Stories you shouldn’t miss:

1. Jurors in the Johannes Mehserle murder trial will begin their first full day of deliberations today after discussing the case for a few hours on Friday afternoon. Although voluntary and involuntary manslaughter convictions are both possible verdicts in the case, prosecutor David Stein pushed hard during closing arguments for second-degree murder, telling jurors that Mehserle was lying when he told fellow BART cops after the shooting that he thought Oscar Grant had a gun. Stein also said Mehserle lied on the witness stand when he said he meant to use his Taser. Defense attorney Michael Rains, meanwhile, argued strongly for an acquittal. The Chron’s Demian Bulwa did an excellent job over the weekend, summing up the prosecution and defense arguments.

2. Oakland Police Chief Anthony Batts warned during an interview with the Tribune that laying off eighty police officers could harm public safety. Batts also appeared to undercut the negotiation stance of a majority of city council members who are trying to get the police officers’ union to start contributing to its pension plan in order to avoid the layoffs. Batts has yet to call on cops to pay 9 percent of their retirement plans as other city employees do.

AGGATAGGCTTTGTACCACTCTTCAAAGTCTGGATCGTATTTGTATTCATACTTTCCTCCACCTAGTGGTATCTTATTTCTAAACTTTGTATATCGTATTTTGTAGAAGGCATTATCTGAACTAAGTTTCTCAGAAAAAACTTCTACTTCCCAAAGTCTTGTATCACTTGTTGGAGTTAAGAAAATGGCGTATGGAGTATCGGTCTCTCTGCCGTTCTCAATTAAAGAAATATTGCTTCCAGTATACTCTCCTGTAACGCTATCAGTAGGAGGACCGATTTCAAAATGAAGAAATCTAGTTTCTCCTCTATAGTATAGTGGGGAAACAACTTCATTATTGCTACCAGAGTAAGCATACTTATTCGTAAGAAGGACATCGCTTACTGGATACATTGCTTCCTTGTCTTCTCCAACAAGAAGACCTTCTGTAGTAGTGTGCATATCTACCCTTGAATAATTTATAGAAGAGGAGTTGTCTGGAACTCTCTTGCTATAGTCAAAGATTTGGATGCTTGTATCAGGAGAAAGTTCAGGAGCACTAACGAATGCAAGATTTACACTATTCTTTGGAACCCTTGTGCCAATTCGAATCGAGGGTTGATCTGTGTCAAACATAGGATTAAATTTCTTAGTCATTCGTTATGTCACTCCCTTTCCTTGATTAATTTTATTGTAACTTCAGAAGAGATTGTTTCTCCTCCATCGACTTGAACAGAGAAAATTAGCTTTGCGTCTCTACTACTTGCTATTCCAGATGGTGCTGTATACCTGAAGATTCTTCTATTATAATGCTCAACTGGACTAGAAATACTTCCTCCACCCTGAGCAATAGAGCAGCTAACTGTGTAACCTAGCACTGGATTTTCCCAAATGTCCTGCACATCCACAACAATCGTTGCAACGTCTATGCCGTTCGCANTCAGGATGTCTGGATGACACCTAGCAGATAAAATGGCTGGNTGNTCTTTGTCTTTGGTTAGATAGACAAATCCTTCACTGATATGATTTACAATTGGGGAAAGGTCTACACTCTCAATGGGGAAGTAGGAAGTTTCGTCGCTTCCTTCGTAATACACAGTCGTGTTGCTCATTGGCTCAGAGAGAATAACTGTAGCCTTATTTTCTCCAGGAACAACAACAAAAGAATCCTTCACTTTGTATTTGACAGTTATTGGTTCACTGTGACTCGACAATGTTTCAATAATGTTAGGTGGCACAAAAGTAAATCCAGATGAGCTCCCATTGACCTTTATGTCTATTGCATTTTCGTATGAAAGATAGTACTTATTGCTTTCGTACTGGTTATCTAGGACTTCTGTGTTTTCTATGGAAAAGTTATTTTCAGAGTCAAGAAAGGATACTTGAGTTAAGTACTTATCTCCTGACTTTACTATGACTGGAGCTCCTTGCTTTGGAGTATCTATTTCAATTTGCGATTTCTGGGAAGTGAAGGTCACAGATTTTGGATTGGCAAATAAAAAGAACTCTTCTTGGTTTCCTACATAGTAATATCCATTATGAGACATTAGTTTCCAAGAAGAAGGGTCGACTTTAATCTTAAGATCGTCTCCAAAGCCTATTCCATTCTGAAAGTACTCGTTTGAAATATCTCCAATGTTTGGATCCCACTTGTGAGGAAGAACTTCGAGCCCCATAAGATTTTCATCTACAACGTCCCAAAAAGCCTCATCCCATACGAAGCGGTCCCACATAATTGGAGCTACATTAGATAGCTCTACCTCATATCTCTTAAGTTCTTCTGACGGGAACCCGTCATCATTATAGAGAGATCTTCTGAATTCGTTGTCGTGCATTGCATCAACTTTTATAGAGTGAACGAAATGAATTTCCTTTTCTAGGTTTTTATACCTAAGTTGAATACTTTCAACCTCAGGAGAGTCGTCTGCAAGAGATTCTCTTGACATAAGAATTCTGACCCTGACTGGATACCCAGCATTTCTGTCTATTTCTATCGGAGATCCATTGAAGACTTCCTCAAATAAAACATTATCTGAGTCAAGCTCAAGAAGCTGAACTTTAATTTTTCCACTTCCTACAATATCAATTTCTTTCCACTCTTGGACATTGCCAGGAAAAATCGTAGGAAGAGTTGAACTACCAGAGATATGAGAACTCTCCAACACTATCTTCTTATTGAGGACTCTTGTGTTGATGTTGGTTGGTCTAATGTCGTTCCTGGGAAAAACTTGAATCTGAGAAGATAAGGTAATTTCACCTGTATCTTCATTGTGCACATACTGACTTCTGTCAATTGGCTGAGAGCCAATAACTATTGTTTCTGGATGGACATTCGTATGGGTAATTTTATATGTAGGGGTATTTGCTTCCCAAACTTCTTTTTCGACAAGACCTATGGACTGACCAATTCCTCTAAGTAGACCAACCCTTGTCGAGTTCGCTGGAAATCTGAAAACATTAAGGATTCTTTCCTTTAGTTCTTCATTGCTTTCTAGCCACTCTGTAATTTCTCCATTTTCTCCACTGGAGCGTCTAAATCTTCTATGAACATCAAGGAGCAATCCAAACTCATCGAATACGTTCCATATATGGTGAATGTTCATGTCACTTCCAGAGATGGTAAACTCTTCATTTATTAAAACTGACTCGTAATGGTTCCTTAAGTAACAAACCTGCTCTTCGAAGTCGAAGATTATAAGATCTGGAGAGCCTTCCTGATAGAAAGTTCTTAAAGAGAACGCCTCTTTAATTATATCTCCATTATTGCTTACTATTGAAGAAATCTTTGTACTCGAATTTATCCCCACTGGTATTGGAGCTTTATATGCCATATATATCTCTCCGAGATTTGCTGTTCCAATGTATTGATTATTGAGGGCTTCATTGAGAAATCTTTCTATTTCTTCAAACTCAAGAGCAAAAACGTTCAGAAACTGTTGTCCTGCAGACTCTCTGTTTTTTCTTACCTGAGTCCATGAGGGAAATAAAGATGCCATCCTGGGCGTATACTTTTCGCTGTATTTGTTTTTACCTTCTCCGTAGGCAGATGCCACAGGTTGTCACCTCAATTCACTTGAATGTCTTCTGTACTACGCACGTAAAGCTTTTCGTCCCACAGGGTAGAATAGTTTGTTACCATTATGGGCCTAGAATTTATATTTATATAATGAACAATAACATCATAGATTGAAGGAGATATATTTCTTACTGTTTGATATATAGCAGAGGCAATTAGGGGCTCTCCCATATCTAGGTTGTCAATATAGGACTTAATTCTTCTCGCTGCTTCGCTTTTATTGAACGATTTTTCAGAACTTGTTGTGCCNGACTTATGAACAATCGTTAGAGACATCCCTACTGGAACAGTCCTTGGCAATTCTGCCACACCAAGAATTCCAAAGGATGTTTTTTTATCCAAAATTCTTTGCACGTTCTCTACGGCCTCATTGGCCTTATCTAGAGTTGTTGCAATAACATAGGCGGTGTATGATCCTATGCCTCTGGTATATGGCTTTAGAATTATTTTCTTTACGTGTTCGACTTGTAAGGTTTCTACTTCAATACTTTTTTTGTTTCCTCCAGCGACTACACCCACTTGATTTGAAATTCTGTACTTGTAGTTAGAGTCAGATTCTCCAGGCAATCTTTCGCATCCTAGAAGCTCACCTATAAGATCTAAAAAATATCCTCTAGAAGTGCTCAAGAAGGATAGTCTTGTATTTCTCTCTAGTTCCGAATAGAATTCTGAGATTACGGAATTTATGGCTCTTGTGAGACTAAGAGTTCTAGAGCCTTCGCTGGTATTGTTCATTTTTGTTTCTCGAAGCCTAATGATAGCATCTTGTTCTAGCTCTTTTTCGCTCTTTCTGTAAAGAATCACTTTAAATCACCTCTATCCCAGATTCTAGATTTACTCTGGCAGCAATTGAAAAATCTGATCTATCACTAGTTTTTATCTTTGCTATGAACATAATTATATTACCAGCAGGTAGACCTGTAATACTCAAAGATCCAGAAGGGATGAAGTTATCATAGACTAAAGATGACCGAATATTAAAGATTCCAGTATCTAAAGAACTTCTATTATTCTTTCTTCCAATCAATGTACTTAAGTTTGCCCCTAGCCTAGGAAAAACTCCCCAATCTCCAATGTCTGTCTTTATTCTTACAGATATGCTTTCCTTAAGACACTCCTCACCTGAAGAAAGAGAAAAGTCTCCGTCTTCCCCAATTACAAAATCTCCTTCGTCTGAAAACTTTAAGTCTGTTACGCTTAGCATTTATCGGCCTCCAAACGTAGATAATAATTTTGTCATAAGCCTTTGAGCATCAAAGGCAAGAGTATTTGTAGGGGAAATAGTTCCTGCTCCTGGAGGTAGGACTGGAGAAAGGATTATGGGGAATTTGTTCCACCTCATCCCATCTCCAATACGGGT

3. Alameda public school officials are considering a new parcel tax measure for next spring after Measure E came up just short in the June mail-in ballot election, the Chron and Alameda Journal report. The Alameda school board also is considering closing schools and increasing class sizes.

4. The nation’s unemployment rate dipped slightly to 9.5 percent in June, but that was only because 652,000 people stopped looking for work, the Chron reports.

5. Meg Whitman is running for governor on her record as CEO of eBay, but during her last three years at the helm of the company, its stock price plummeted by 50 percent and its market value lost $30 billion in part because of the missteps she made, the Bay Citizen reports.

6. And reading a printed book is still much faster than reading one on an iPad or Kindle 2, PC World reports, citing a new study. As for reading a book on a traditional computer screen, people don't appear to like it very much.